Health and Nutrition
Exercise doesn’t just make you look better, it makes you feel better as well, physically, mentally and emotionally. Let’s see how it aids your heart health.
Due to poor lifestyle, eating habits, low quality food, stressed life, medical problems like diabetes, hypertension and heart diseases have become a norm. There are various risk factors which increase the probability of a heart disease. However, indulging in different kinds of physical exercises for the heart may reduce the risk of heart diseases. Let’s see how.
Benefits of exercises for heart
Regular exercise not just strengthens muscles, but it also helps the heart function better. Let’s Check out following benefits of exercises for heart:
- Controls Hypertension: High blood pressure increases the risk of heart diseases. High blood pressure damages the heart and puts excessive pressure on it. Regular physical activity such as 150 minutes a week, or about 30 minutes most days of the week can lower your blood pressure by about 5 to 8 mm Hg. But make sure that you’re consistent because if you stop exercising, your blood pressure can rise again. Regular physical activity can bring your blood pressure down to safer levels. If you have high blood pressure, cardiovascular exercise may help lower it and if you don’t have high blood pressure, exercise may help prevent it from rising with age.
- Improves Blood flow: Consistent cardio exercises improves the blood flow in the heart and in the small vessels around it, where blockages of fat deposits in the form of plaques can build over time. Better circulation in these areas reduces risk of heart attacks significantly. There is mounting evidence that exercise can cause the body to create more physical connections between these small blood vessels, providing more ways for blood to travel.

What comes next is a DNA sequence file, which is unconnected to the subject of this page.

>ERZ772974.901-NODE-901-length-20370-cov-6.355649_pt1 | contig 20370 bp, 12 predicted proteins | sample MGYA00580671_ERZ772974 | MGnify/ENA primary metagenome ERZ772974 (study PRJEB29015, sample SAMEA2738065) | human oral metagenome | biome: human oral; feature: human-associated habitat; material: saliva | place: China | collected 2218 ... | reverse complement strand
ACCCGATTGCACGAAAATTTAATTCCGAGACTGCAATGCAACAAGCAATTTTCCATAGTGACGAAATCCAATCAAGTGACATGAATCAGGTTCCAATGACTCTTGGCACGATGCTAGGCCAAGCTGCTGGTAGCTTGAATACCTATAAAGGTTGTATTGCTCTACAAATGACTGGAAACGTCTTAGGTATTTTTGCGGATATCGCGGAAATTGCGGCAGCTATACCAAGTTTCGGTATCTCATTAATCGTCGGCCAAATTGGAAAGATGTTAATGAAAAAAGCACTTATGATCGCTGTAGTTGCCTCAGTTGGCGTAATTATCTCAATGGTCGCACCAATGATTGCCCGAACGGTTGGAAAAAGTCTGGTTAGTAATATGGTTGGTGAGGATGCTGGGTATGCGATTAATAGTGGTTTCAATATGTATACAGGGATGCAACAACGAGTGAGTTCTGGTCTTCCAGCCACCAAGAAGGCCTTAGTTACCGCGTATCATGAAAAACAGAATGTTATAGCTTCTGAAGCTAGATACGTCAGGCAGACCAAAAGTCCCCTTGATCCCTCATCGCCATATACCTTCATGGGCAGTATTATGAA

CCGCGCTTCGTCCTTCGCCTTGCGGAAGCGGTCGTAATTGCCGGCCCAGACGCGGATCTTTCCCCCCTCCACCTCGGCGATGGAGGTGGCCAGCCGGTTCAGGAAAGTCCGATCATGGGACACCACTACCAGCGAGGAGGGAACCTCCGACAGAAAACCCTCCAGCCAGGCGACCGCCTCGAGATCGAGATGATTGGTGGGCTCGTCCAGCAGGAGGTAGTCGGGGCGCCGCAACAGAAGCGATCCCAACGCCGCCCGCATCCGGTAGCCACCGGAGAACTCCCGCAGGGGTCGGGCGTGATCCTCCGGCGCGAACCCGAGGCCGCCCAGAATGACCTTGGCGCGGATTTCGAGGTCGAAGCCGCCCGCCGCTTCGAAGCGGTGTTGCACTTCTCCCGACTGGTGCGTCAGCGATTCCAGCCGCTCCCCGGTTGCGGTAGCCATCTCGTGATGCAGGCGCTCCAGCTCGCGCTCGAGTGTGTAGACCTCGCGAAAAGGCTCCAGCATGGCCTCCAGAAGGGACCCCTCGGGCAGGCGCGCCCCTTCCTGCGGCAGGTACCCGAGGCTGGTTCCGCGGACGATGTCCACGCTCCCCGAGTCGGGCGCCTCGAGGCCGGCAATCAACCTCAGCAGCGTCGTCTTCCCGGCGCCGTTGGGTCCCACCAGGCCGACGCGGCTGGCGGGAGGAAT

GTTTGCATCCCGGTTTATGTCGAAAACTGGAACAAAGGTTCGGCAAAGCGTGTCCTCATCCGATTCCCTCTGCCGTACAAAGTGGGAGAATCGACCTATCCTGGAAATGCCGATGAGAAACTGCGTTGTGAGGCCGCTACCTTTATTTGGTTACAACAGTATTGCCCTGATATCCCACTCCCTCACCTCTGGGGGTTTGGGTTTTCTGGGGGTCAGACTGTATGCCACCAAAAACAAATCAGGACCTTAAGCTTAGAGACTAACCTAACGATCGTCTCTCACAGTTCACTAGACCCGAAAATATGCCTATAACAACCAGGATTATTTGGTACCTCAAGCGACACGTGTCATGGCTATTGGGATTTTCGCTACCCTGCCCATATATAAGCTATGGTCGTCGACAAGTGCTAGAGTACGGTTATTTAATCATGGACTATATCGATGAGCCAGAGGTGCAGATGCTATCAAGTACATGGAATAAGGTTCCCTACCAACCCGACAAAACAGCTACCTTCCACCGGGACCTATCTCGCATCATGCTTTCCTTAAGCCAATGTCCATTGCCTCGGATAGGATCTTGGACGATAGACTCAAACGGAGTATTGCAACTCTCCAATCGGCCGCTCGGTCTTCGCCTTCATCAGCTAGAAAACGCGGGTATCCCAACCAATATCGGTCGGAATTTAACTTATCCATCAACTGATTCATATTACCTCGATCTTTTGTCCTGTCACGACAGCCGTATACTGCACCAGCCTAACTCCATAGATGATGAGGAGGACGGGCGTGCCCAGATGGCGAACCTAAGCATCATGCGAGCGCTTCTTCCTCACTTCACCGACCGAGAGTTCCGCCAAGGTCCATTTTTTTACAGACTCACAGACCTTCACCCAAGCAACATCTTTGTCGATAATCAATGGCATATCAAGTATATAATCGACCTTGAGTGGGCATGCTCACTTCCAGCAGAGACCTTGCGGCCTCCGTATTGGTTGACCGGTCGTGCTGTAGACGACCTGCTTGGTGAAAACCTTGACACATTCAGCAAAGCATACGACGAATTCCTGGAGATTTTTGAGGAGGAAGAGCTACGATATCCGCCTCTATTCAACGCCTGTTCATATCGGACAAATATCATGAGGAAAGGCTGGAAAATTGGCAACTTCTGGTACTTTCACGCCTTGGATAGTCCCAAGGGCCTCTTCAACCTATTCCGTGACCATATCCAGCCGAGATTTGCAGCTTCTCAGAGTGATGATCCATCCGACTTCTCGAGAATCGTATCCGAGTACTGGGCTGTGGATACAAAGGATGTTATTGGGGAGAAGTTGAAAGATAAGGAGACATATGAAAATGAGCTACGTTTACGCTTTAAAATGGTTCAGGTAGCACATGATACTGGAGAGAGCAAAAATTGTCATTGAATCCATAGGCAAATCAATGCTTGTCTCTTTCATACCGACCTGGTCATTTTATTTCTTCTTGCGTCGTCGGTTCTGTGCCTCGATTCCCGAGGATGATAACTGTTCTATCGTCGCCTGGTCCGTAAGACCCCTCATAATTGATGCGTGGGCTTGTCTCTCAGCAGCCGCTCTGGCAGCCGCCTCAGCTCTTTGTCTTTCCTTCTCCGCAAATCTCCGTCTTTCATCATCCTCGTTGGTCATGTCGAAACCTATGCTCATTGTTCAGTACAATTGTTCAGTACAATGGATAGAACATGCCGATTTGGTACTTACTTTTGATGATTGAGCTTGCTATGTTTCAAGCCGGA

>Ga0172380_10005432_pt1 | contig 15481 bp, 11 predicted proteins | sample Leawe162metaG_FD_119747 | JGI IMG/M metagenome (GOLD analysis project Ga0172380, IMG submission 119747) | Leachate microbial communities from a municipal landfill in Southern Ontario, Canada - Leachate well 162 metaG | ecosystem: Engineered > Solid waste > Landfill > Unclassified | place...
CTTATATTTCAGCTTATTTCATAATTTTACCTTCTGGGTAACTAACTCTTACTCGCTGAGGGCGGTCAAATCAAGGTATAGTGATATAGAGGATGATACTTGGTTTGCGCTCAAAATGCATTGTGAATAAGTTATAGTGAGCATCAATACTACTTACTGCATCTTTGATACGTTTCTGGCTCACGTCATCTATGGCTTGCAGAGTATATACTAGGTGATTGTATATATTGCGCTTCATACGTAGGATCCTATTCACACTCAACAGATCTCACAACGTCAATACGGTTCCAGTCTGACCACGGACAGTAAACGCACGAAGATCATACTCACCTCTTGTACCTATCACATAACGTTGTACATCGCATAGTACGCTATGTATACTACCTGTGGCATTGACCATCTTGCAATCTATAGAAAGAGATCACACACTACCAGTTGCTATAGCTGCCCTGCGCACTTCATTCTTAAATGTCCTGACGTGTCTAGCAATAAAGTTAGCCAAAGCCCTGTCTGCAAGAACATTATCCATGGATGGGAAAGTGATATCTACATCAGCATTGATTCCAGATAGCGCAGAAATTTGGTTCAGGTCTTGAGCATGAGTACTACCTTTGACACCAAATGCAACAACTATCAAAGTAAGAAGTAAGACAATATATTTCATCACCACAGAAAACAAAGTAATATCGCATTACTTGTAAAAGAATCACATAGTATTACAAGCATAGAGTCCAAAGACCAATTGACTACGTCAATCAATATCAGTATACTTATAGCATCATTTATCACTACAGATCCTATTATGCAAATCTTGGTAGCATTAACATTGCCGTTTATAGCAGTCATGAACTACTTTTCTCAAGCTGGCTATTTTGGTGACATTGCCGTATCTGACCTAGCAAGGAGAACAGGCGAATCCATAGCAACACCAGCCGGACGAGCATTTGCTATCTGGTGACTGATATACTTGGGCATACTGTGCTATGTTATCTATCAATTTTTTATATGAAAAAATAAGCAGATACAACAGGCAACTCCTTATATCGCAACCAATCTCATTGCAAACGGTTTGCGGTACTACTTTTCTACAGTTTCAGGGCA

- Lowers cholesterol: Exercise is linked to increase the amount of healthy HDL cholesterol and possibly lowering bad LDL cholesterol by as much as 10 %.
- Reduce the incidence of heart arrhythmia: A common heart rhythm problem, AFib comes with a five-fold increased risk of stroke caused by a blood clot. A study by the American Heart Association has reported that patients who exercised regularly with a short-term, high-intensity interval training regimen, experienced an incidence of AFib 50% less often.
Best exercises for the heart
Aerobic exercise like brisk walking, running, swimming, cycling, playing tennis and jumping rope, improves circulation. This results in lowered blood pressure and increased heart rate. How much: ideally, a minimum of 30 minutes a day, for at least five days a week. Do these for around 150 minutes per week.
Heart Rate During Exercise
To determine your ideal running heart rate, you need to calculate your maximum heart rate.
Maximum heart = 220 – Age in years. If you’re 35 years old, your maximum heart rate would be 185. This is just a guide, though. Your maximum heart rate may vary 15 to 20 bpm (beats per min) in either direction. The American Heart Association recommends heart rate during exercise should be 50 to 75 percent of your maximum heart rate for beginners in moderately intense exercise.
Keep doing exercises for the heart to keep your heart healthy and monitor heart rate during exercise.